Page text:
Ron Ray, vice president of operations at Arctic Cat, says it’s too early to pinpoint how many current employees will accept positions at the company’s Thief River Falls facility.
“I think that process will take a month or more,” he said. “There are great people in the South Dakota plant and all people were offered a job in Thief River Falls based upon their seniority and skill. Many people are asking more about the move, many do not want to move.”
The decision to sell the plant was made recently, as a South Dakota manufacturer was planning on building next to Arctic Cat’s lot, and a deal was made to sell the existing facility as well.
“We decided on this move a couple weeks ago,” Ray said. “A study was conducted approximately 21?2 months ago as to what were the estimated economic benefits if we consolidated these two plants into one. More than 50 percent of those cost reductions were from freight costs from the Madison plant to the Thief River Falls plant. As snow volumes have reduced, we have the ability to do more work at the Thief River Falls plant and have the people to do so.”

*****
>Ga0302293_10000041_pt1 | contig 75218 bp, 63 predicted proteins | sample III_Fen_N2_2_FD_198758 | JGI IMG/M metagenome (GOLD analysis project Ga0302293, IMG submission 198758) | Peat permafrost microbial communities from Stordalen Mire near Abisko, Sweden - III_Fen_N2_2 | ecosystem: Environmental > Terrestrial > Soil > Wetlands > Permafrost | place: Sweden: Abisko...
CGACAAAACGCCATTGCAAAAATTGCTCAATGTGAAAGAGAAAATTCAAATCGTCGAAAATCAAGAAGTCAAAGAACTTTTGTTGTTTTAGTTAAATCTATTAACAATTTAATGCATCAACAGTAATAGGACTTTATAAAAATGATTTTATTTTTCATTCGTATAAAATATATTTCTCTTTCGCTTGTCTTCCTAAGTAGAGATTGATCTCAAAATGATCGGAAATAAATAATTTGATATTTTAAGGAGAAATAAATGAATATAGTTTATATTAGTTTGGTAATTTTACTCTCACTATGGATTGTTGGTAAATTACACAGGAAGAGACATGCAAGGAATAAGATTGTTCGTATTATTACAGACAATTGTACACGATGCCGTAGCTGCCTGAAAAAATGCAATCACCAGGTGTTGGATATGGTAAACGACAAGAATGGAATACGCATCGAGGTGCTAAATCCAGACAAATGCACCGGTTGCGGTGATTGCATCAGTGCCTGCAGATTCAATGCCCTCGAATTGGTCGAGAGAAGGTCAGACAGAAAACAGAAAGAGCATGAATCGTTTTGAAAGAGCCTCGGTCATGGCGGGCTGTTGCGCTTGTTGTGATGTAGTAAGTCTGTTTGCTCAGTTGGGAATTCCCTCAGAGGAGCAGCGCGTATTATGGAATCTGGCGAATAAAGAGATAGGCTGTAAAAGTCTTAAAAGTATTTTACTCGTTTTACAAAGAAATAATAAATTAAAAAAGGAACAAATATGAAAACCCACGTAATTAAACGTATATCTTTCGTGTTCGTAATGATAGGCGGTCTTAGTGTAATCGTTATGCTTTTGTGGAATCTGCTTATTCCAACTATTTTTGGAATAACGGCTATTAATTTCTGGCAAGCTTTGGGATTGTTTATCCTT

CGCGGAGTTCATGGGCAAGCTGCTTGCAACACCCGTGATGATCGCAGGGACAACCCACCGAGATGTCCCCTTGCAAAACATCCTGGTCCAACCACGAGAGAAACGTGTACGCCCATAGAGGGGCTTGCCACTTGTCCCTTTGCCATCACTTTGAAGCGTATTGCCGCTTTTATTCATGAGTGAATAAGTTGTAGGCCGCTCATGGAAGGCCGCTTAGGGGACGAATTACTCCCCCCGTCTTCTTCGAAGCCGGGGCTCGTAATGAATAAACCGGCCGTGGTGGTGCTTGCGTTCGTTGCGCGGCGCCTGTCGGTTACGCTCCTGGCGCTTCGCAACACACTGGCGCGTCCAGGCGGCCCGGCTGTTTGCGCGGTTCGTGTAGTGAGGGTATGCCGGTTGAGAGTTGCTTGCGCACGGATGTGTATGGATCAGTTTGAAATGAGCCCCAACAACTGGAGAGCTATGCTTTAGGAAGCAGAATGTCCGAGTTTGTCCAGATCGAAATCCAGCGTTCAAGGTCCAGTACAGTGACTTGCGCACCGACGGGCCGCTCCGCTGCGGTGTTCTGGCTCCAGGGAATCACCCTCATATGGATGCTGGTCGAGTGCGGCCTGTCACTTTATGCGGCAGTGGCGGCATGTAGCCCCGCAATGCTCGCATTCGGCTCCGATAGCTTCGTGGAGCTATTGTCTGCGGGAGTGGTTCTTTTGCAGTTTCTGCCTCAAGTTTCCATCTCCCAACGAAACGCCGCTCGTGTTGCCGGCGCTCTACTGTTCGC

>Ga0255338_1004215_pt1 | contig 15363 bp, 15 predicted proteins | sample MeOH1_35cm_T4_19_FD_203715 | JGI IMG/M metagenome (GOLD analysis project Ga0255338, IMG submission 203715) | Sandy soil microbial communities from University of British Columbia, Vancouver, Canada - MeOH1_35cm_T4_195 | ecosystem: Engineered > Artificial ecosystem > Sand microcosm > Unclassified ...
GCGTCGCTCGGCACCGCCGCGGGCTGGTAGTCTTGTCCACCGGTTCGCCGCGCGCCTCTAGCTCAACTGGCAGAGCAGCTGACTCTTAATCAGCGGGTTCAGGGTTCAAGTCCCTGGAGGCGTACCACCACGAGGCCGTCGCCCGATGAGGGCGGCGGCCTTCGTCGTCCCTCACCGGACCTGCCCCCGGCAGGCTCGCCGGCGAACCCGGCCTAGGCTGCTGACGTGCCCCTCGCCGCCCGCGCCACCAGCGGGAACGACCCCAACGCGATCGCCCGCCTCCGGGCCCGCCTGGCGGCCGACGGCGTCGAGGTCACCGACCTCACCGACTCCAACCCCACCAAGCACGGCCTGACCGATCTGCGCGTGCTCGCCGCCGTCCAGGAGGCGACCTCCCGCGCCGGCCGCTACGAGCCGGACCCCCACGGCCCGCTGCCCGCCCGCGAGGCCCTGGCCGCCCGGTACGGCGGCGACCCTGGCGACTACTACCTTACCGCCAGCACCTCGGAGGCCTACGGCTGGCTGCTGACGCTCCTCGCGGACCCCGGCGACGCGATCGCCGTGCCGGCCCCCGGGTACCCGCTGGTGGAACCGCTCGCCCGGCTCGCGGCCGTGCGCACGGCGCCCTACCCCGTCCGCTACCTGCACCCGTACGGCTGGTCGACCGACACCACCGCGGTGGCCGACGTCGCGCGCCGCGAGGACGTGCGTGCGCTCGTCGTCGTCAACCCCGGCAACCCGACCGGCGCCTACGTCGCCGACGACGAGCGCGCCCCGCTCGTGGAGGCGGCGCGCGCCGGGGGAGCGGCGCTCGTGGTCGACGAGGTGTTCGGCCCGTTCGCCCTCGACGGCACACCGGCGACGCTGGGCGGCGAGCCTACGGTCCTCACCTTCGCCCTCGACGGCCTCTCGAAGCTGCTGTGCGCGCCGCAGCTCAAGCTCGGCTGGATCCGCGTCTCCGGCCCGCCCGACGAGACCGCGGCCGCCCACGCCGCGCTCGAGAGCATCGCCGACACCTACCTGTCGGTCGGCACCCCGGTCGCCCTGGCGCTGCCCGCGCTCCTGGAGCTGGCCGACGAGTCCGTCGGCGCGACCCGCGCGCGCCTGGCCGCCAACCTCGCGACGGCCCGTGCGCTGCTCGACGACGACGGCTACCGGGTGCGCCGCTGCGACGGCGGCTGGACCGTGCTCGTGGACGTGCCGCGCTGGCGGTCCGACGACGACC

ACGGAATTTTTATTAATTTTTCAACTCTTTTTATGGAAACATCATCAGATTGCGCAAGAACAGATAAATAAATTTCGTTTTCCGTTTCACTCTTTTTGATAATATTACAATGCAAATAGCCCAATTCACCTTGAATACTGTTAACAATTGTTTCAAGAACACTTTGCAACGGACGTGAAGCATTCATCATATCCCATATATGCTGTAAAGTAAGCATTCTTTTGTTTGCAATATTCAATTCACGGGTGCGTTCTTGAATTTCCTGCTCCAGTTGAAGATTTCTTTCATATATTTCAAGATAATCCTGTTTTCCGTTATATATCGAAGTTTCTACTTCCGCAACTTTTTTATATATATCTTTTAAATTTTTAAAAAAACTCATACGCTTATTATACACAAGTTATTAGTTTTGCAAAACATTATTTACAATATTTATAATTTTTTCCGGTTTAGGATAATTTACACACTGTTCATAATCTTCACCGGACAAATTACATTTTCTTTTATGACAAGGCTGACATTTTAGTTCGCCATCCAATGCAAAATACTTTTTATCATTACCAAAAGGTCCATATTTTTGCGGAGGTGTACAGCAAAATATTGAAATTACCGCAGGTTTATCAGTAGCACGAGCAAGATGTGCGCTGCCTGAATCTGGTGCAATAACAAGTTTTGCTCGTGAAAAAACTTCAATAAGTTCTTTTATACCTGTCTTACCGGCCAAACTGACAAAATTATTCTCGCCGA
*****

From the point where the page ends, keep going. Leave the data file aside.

A difficult move
Ray says although the transfer of machines and other equipment to Thief River Falls won’t be an easy task, the company is prepared to handle the Madison plant’s operations in-house while the transition takes place.
“The (Madison) plant did a lot of very technical and automated welding, not to say that Thief River Falls doesn’t,” he said. “I think there are 12 robots and automation cells welding things from steering posts to exhaust systems there. But, that is what Arctic Cat does and the Thief River Falls plant does it well. Many of these systems were designed and built at Thief River Falls and moved to South Dakota.
“Our main facility has multitudes of skilled labor and the people to carry out the projects. Moving the paint system will be technically difficult, but there are no doubts we can accomplish that as well. We have several layouts in several locations available in the Thief River Falls plant.”
— Steve Bauer
Custom Chrome U.S. president to resume duties in Europe